Review 1538: Miss Boston and Miss Hargreaves

Rachel Malik’s investigation into the life of her grandmother has resulted in a gentle and touching story of friendship and love. It is an unusual one, too.

Rene Hargreaves leaves her difficult marriage to sign on as a land girl during World War II. She is assigned to work on a remote farm named Starlight owned by Elsie Boston. Elsie is a little peculiar and uncomfortable with strangers, but the two form a close friendship.

When a law is passed allowing the agricultural board to take charge of poorly run farms, Elsie’s greedy neighbors on the board use it to cheat her out of her farm, even after the examiner rates it “fair.” As a result, Elsie must leave the farm. Rene goes with her, and they become itinerant workers.

A promise Rene made to an old friend puts their lives in peril when Elsie is nearing old age and Rene is middle aged. Rene promised Bertha she would take care of her in old age, but it is Bertha who dies, leaving her difficult and senile husband Ernest with no place to go, so the two women take him in.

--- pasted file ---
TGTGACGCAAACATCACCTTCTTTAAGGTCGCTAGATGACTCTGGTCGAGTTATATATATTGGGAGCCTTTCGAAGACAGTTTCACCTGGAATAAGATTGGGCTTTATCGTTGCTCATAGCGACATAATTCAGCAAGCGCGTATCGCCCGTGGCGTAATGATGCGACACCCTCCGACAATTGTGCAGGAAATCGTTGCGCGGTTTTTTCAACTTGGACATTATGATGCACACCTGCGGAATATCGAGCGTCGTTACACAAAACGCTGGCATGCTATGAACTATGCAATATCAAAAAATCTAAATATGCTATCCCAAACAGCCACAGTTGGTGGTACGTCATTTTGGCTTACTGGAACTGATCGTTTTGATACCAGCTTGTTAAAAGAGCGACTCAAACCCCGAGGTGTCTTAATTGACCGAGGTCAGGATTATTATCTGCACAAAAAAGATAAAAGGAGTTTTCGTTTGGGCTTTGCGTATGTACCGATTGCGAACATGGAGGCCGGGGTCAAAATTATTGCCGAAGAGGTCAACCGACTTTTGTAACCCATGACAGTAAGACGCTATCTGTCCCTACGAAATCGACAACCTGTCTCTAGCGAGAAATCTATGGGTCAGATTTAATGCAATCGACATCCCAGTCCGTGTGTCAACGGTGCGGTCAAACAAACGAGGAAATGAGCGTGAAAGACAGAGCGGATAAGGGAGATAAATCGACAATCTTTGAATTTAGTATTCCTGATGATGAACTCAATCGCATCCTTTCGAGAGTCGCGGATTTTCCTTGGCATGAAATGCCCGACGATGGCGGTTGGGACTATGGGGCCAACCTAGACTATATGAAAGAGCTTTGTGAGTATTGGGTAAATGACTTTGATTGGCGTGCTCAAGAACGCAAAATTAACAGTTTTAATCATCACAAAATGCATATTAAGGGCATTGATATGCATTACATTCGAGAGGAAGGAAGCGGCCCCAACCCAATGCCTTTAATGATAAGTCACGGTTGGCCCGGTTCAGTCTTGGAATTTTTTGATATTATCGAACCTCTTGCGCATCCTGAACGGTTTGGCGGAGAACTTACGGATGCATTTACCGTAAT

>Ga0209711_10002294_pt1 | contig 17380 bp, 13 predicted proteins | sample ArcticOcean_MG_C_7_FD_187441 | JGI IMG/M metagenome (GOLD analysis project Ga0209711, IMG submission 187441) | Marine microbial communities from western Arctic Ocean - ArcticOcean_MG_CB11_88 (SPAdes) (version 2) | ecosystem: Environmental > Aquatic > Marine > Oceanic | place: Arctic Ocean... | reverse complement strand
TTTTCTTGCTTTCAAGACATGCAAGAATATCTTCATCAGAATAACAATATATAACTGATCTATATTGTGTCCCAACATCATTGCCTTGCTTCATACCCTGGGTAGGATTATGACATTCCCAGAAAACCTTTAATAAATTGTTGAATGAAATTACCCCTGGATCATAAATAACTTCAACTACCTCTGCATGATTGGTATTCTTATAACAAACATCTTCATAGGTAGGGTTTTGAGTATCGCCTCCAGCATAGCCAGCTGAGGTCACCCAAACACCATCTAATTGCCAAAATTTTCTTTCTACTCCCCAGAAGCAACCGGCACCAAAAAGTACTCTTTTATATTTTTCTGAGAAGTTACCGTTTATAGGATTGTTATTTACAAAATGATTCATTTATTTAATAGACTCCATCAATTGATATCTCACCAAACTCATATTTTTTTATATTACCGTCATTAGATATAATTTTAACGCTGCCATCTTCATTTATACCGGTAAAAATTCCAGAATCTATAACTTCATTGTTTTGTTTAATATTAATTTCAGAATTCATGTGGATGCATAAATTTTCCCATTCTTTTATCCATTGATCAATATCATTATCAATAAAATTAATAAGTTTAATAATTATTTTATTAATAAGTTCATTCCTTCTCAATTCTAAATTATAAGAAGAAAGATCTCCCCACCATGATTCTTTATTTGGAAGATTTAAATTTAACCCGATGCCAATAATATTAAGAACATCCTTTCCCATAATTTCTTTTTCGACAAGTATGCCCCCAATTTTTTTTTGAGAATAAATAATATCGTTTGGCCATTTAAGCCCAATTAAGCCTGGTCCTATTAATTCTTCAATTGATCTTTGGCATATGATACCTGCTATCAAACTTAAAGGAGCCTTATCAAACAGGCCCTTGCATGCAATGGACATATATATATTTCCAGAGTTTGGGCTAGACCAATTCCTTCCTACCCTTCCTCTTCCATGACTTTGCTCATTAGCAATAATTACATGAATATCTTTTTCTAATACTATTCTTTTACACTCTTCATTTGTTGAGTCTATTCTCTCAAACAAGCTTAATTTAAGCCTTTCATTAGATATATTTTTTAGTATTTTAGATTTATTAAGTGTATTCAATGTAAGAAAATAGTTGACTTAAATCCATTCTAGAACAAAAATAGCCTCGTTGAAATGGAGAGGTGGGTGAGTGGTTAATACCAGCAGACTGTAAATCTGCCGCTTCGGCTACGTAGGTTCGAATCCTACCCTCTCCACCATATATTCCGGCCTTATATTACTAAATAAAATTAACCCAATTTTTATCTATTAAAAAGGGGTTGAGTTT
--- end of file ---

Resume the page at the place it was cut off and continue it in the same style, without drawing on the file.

Although the two women live unremarkable lives for most of the novel, something about their story is compelling. Ultimately, it takes a turn I didn’t expect at all, despite its opening. I read this novel for my Walter Scott prize project.

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2 thoughts on “Review 1538: Miss Boston and Miss Hargreaves

  1. Helen August 5, 2020 / 2:52 pm

    I have a copy of this which I haven’t read yet, but I’ll be reading it eventually for the Walter Scott Prize project too. I’m glad you found it compelling.

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